Myasthenia Gravis (MG)
As a new nurse, you have had clients with Myasthenia Gravis (MG) and are concerned about their level of understanding of the disease process. You have taken on the task of developing a teaching pamphlet to provide clear discharge instructions, including information on the disease, support resources, medication teaching, and signs and symptoms of a Myasthenic Crisis. You will include the following information in the pamphlet.
- Describe the disease process for MG.
- List (2) local community resources available that can provide support, such as:
- Psychosocial needs such as support groups.
- Include medication administration instructions and the importance of timing of medication delivery.
- Include signs of symptoms of a Myasthenic Crisis and when to notify the health care provider.
Myasthenia gravis (MG) is an autoimmune neuromuscular disorder that causes weakness and fatigue in the skeletal muscles responsible for movement and breathing. The disease process involves the production of antibodies that attack the acetylcholine receptors in the muscles, preventing nerve impulses from reaching the muscles and causing them to weaken.
Some local community resources available that can provide support for individuals with MG include:
- Nutrition: Many community organizations offer nutritional support services for individuals with chronic illnesses, including those with MG. These services may include meal delivery, nutrition counseling, and access to dietary supplements.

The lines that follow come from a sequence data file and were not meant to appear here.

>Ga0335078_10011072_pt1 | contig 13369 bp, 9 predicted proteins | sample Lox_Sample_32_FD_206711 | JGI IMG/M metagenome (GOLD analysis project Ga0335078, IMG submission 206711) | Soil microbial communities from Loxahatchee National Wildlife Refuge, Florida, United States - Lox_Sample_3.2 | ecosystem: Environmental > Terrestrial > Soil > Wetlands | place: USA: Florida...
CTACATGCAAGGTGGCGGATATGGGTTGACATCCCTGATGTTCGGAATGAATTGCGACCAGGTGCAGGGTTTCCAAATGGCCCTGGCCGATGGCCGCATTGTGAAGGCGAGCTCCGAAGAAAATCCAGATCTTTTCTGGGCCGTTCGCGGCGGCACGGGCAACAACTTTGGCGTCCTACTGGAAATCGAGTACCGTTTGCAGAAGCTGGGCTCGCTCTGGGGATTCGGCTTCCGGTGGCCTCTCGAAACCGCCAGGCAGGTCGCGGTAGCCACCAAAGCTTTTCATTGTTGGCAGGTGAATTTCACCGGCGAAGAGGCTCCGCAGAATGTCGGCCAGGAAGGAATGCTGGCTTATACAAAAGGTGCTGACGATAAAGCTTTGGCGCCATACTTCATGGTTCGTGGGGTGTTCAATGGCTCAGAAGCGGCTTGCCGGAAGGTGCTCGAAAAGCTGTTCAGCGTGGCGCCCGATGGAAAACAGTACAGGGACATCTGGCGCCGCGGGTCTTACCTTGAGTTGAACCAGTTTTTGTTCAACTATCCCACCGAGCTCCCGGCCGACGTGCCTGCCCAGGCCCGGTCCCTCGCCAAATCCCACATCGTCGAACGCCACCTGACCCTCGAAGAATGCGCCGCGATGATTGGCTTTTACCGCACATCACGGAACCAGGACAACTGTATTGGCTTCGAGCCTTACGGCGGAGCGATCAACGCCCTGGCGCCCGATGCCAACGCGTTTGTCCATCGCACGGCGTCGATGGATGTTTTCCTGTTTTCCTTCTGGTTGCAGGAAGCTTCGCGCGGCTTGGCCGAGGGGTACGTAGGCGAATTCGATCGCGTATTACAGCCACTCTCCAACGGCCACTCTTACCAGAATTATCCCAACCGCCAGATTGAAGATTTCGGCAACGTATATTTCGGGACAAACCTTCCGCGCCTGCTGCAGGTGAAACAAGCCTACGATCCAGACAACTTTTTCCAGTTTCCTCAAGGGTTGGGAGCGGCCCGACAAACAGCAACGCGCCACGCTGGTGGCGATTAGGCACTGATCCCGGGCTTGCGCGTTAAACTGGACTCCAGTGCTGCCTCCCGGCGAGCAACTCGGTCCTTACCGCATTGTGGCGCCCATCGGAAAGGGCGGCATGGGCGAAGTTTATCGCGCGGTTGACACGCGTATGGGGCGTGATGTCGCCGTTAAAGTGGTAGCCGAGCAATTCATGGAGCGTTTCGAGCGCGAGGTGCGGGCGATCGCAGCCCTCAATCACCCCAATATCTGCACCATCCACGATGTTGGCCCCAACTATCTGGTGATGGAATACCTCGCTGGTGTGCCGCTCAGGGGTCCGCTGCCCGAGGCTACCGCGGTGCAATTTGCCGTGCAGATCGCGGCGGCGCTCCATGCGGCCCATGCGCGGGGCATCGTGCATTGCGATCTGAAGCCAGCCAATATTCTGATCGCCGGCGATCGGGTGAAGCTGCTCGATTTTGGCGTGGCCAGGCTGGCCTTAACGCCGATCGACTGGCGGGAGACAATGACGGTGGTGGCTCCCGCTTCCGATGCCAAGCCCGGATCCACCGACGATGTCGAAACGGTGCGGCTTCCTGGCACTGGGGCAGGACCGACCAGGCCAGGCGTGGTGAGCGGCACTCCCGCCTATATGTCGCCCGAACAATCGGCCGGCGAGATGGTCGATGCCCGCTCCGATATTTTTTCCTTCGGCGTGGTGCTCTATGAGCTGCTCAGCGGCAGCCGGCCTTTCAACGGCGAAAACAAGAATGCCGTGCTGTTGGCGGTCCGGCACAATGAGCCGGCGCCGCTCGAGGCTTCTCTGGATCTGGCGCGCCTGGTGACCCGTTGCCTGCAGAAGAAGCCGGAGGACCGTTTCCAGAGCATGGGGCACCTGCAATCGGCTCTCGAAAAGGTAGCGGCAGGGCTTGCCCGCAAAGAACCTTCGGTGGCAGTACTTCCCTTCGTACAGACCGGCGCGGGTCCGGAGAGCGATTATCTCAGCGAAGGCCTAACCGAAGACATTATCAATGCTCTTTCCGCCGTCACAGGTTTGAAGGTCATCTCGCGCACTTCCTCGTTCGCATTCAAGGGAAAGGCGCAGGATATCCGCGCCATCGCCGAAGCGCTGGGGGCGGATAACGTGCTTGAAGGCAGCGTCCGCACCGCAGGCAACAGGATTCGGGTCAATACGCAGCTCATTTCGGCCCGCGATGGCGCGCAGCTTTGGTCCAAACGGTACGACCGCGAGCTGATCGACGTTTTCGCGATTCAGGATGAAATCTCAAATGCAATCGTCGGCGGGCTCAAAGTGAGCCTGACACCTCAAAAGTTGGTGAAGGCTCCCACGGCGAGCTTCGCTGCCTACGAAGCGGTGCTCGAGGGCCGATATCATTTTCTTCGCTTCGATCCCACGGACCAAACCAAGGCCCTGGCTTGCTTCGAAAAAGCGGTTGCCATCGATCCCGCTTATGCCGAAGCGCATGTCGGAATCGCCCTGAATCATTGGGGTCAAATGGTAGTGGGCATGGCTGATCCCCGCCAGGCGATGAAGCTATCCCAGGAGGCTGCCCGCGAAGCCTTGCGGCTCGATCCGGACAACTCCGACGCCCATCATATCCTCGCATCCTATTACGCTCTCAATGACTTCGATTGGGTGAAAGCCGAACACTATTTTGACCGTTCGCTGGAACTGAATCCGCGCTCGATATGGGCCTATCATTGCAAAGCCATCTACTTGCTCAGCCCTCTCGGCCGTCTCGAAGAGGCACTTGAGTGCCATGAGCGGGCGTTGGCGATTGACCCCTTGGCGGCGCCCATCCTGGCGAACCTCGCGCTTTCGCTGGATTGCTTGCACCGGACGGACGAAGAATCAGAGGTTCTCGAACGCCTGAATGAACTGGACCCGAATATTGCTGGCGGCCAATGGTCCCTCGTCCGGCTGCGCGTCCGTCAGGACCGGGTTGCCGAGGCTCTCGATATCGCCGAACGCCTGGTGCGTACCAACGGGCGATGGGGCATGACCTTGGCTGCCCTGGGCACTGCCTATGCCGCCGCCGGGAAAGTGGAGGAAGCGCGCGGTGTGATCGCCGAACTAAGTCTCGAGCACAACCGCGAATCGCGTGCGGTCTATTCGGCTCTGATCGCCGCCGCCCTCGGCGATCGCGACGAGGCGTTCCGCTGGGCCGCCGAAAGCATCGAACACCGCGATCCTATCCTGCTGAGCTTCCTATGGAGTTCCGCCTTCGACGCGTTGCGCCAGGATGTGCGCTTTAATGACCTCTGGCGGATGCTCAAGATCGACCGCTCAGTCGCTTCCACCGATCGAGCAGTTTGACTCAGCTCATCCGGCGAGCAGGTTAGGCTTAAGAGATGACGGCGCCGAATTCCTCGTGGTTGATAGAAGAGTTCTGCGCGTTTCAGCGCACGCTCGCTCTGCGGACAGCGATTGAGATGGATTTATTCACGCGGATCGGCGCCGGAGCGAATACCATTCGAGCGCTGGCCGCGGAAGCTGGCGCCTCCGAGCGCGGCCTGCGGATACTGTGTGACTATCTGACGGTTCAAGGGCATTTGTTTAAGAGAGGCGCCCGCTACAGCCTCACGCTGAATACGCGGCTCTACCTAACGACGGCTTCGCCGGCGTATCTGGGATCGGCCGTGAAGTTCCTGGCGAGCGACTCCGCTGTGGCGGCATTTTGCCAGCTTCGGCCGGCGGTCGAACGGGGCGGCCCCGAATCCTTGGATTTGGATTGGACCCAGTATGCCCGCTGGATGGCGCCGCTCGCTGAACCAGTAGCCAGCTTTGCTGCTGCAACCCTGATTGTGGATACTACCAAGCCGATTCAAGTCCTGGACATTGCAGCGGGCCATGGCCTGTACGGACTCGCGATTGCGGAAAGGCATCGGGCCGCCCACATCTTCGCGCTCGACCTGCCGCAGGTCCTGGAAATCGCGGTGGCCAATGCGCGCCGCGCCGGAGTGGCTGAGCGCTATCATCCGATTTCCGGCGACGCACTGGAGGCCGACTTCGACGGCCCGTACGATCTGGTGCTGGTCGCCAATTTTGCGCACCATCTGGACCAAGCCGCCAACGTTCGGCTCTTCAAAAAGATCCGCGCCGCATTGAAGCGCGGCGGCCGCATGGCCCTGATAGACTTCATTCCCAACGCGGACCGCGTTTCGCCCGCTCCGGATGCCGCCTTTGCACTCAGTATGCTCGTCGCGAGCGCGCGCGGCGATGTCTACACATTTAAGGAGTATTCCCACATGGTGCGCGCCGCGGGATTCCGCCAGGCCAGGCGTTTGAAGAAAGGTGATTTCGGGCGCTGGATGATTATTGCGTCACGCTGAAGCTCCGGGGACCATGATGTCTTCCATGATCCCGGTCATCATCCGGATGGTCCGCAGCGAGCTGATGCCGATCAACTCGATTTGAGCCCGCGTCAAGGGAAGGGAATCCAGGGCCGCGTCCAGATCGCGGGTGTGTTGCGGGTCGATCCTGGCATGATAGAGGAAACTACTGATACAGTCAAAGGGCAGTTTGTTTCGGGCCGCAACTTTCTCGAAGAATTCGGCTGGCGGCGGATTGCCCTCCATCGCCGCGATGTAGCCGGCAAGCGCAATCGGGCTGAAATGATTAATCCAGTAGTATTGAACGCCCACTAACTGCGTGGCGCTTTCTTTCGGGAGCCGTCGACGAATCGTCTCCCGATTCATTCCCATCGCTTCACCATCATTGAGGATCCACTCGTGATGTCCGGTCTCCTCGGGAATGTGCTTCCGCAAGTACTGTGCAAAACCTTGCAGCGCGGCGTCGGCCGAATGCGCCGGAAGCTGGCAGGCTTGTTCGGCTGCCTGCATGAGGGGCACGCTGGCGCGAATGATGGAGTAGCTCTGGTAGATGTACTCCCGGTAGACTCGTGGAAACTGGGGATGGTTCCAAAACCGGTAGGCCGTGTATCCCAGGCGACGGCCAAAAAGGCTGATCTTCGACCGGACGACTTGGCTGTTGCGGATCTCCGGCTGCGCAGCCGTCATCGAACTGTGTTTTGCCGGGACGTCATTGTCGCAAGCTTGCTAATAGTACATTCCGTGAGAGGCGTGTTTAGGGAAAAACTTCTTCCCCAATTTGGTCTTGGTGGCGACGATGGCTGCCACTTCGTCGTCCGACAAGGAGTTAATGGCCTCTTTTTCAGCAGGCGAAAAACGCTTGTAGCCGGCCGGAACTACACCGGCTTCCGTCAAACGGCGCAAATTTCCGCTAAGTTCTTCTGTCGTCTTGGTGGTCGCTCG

- Transportation: Individuals with MG may experience mobility issues, making traveling to medical appointments or running errands difficult. Many local organizations provide transportation services for individuals with disabilities, including those with MG.
In addition to these resources, individuals with MG may benefit from joining a support group to connect with others who are also managing the disease. These groups can provide emotional support and practical advice on managing symptoms and coping with the challenges of living with MG.
Medication administration is crucial for managing MG symptoms, and taking medication at the prescribed times is essential to maintaining stable symptom control. Common medications for treating MG include cholinesterase inhibitors, immunosuppressants, and corticosteroids. Cholinesterase inhibitors increase the amount of acetylcholine available to the muscles, improving nerve transmission and muscle strength. Immunosuppressants and corticosteroids reduce the production of antibodies that attack the muscles.
Signs of a myasthenic crisis, a severe worsening of MG symptoms, include difficulty breathing, swallowing, and speaking, as well as weakness in the limbs and neck muscles. If these symptoms occur, it is vital to seek emergency medical care immediately. It is also essential to notify the healthcare provider if any changes in symptoms occur or if the medication regimen is not providing adequate symptom control.